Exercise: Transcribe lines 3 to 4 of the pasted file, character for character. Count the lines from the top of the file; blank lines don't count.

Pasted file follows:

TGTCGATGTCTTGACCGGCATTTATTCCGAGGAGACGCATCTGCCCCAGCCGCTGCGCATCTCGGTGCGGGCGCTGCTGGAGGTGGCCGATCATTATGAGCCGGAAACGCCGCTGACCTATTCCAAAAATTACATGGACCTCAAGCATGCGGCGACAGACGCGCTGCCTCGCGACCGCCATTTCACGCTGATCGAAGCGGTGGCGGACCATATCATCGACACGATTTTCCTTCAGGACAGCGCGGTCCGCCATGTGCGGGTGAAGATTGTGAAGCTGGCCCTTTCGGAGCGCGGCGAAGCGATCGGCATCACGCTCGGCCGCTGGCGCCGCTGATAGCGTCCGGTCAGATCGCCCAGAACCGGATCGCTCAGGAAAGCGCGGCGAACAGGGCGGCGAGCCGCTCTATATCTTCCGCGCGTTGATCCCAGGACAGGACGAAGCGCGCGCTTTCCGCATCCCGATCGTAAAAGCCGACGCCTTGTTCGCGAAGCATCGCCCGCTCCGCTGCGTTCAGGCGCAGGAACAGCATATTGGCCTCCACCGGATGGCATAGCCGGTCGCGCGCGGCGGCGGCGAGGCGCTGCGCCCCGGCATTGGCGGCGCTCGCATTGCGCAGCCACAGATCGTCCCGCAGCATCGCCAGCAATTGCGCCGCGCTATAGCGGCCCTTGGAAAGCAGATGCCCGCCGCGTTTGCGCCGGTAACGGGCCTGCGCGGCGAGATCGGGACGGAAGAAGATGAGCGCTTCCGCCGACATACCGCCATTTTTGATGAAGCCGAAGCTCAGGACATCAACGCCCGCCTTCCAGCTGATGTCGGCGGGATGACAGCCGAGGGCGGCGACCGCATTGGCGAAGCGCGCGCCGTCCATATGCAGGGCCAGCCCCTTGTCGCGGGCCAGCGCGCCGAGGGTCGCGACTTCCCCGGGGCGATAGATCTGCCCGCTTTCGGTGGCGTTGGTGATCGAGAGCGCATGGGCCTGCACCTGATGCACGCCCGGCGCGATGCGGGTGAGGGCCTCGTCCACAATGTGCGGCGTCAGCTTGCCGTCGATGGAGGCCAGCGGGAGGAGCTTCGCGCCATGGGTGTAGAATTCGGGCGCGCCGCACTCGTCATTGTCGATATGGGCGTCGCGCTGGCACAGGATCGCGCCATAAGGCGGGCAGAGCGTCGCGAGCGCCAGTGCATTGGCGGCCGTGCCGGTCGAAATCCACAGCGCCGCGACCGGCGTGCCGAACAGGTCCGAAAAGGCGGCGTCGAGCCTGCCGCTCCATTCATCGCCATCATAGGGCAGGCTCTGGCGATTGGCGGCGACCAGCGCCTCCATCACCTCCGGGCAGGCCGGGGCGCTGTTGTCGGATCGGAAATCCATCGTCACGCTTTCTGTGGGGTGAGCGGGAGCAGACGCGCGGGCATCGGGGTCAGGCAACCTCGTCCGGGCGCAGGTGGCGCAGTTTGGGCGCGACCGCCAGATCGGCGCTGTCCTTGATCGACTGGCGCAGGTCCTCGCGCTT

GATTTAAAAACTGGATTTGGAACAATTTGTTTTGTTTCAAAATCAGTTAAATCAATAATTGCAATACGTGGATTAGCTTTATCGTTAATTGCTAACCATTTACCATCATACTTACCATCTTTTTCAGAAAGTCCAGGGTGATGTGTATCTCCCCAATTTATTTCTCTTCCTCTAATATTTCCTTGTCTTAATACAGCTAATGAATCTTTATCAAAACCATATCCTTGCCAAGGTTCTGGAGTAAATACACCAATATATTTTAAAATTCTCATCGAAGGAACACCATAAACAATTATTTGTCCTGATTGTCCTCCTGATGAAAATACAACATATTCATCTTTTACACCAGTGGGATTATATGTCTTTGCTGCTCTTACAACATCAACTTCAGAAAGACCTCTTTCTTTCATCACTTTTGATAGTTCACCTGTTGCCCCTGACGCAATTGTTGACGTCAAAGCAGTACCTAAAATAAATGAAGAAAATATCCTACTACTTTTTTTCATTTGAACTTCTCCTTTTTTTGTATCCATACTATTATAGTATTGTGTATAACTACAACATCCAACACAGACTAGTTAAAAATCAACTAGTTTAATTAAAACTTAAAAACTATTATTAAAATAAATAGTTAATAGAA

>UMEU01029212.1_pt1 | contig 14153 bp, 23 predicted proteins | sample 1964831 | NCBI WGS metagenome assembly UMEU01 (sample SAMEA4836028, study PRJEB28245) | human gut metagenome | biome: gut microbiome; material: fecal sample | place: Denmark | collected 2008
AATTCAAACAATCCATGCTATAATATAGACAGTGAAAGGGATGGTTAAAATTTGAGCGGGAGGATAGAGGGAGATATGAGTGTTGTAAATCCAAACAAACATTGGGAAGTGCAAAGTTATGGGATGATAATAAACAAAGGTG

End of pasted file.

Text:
>UMEU01029212.1_pt1 | contig 14153 bp, 23 predicted proteins | sample 1964831 | NCBI WGS metagenome assembly UMEU01 (sample SAMEA4836028, study PRJEB28245) | human gut metagenome | biome: gut microbiome; material: fecal sample | place: Denmark | collected 2008
AATTCAAACAATCCATGCTATAATATAGACAGTGAAAGGGATGGTTAAAATTTGAGCGGGAGGATAGAGGGAGATATGAGTGTTGTAAATCCAAACAAACATTGGGAAGTGCAAAGTTATGGGATGATAATAAACAAAGGTG